Almost as mind boggling to me as the Super Bowl phenomenon is the prevasiveness of Chinese restaurants in our country. My town of 70,000 has 6 that I can think of. With the end of the Chinese New Year celebration falling on this upcoming Sunday, let me share a few thoughts.
Having been to China a good number of times, I'm disappointed by how little the "American" Chinese food resembles authentic Chinese food. Margie and I found authentic Chinese food to have many subtle flavors, combined with rich earthiness from cooked meats and unusual preparations of vegetables, many of them pickled. American Chinese food, to me, can be described in one word: sweet.
Two weeks ago we were in Houston's Chinatown and wanted some lunch, so picked out a small storefront restaurant that we'd never tried (there are about 100 restaurants there to choose from). I asked the owner for a Chinese menu, and she got all huffy with me. "We only serve authentic Chinese food here". Well, I didn't mean to insult her, but a prior quick look at the menu showed USA-suburbia entrees through and through.
So I engaged her further, and got her to point me to things that she deemed their specialties, which she called "very authentic". By this time she admitted that their food was "80% authentic". (That's a common Chinese characteristic - applying a number to a subjective statement. Chairman Mao is now considered to have done 60% good for the country - down from 80% a few decades ago).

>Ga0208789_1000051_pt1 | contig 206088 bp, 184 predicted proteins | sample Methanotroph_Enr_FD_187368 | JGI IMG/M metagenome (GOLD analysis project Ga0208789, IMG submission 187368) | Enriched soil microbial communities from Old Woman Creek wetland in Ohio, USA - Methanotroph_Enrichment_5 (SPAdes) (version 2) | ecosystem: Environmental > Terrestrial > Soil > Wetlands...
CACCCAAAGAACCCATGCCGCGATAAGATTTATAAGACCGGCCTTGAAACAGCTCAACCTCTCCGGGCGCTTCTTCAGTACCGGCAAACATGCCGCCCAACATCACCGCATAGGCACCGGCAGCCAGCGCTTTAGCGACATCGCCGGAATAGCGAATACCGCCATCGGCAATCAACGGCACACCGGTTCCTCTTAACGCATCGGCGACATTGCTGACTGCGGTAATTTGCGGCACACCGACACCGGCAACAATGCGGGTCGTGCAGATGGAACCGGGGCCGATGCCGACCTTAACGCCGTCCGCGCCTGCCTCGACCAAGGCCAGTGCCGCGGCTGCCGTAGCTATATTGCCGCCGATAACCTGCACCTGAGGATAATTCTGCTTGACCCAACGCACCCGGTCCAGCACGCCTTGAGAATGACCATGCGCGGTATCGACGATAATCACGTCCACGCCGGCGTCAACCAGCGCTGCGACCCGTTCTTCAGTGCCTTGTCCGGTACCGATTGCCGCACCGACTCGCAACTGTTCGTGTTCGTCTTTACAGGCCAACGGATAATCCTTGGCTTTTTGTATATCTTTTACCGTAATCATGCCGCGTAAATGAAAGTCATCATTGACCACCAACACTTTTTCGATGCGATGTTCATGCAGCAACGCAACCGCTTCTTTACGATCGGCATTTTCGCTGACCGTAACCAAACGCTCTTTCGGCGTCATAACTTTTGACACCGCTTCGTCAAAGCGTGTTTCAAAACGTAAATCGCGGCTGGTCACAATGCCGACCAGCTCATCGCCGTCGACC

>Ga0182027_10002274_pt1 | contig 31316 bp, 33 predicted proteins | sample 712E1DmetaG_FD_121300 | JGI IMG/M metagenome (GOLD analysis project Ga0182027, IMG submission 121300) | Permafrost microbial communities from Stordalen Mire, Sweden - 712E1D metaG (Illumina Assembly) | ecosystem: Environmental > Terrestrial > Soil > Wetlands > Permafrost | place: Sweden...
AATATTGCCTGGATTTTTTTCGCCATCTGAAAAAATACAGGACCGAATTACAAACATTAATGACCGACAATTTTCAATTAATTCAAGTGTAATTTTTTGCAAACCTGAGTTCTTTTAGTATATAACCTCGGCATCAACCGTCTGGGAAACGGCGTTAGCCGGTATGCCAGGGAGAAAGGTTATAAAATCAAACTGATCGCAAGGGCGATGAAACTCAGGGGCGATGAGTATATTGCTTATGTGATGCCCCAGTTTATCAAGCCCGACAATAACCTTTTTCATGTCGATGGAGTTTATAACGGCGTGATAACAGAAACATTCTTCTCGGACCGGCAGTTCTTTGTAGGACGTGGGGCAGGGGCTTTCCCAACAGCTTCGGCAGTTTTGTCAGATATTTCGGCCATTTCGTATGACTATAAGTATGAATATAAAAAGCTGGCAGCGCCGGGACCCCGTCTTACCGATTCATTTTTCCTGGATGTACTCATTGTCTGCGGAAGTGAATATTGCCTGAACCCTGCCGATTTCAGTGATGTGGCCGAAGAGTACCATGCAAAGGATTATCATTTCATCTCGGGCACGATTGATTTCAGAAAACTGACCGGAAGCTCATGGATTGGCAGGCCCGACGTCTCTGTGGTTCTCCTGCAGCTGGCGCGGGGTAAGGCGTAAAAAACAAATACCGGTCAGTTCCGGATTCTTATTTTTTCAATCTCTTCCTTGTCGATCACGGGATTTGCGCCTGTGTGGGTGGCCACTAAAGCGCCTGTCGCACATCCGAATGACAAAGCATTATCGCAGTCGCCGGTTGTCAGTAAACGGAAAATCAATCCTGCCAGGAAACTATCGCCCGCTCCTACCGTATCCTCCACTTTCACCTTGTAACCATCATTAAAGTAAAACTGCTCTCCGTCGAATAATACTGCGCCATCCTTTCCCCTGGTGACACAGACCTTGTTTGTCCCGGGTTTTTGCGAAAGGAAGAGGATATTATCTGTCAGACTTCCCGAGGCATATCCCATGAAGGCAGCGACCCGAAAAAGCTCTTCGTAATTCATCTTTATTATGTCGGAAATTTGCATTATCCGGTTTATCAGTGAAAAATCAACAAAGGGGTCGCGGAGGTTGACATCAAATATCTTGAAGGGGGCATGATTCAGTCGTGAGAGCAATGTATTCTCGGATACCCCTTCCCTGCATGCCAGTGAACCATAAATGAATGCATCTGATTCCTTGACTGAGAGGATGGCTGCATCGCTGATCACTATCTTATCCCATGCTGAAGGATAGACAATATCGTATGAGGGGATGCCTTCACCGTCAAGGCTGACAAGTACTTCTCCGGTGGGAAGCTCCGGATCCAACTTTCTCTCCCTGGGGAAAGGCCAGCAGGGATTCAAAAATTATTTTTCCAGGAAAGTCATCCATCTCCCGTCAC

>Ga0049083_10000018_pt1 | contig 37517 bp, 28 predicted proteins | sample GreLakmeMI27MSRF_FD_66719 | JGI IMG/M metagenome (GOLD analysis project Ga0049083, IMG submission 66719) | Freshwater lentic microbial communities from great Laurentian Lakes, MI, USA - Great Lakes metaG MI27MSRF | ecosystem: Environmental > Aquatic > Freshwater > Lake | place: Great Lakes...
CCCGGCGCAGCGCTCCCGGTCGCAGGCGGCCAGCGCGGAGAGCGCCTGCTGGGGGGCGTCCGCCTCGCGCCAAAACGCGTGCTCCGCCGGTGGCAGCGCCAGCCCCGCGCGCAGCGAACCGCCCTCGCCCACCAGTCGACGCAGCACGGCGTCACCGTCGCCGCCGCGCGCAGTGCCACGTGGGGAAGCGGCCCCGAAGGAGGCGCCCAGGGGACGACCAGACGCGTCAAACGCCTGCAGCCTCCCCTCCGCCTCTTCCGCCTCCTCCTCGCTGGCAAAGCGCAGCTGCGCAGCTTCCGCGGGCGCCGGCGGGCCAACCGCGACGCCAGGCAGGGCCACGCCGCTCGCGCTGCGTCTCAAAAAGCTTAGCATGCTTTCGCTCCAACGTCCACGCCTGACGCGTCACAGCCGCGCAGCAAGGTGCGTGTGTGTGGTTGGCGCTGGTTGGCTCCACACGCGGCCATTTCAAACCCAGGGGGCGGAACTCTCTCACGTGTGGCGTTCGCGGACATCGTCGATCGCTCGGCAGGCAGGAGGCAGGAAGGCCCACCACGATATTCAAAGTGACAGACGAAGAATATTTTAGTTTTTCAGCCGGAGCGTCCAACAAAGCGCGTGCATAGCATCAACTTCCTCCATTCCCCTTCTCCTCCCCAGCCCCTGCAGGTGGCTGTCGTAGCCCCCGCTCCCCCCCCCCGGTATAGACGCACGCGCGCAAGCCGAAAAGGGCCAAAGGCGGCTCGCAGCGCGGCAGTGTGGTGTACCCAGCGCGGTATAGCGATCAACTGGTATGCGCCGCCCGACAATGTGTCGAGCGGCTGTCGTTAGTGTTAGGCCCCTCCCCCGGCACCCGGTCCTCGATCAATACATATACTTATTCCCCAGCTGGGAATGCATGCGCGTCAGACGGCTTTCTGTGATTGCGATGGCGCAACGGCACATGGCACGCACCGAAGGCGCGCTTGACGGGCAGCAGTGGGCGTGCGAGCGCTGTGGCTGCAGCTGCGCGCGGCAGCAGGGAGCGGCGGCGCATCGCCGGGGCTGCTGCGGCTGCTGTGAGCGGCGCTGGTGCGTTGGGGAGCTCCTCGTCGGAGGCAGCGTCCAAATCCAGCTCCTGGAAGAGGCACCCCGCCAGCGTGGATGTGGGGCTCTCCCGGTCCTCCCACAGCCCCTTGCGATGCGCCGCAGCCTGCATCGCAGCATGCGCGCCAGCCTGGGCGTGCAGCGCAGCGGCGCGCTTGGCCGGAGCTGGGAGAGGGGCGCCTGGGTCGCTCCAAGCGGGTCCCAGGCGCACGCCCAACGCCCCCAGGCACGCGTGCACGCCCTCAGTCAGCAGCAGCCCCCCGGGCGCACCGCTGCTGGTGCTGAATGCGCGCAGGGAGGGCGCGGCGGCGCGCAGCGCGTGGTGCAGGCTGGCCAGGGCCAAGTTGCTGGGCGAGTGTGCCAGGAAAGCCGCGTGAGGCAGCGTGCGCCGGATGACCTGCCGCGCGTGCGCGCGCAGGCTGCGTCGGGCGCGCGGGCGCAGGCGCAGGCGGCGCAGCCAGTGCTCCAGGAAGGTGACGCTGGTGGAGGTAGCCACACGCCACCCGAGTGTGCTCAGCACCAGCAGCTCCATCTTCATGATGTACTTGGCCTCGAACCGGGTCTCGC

We were served Salt and Pepper Beef and Onion, as well as Double Squid with Pickled Vegetable. Now Margie and I know a little bit about pickled vegetables, since our daughter Amy's orphanage was in a city known for Zha Cai - pickled mustard tuber. We were very much looking forward to these dishes.
And we were very much disappointed. The beef was tasty, but was unlike anything we'd ever found in China. The squid was poorly cooked, but well, this wasn't a gourmet restaurant. The pickled vegetables were.....SWEET. I can attest that the Chinese have so little sweetness in their cuisine that even the desserts tend to not be sweet. For entrees and appetizers, it's almost unheard of (exceptions tend to include sweet potato, which is naturally sweet).
I asked Miss-huffy-owner-from-China (who has been in the US for 30 years) why the pickles were sweet, so she went on to explain that "We have to make it that way, because that's what people in Houston like to eat". Authentic factor, now 5%. Frankly, this place was not different than the 6 places in my town. What a disappointment.
So far, you just have my opinion and a story, but.....
Up Next: Real Chinese Food You Can Cook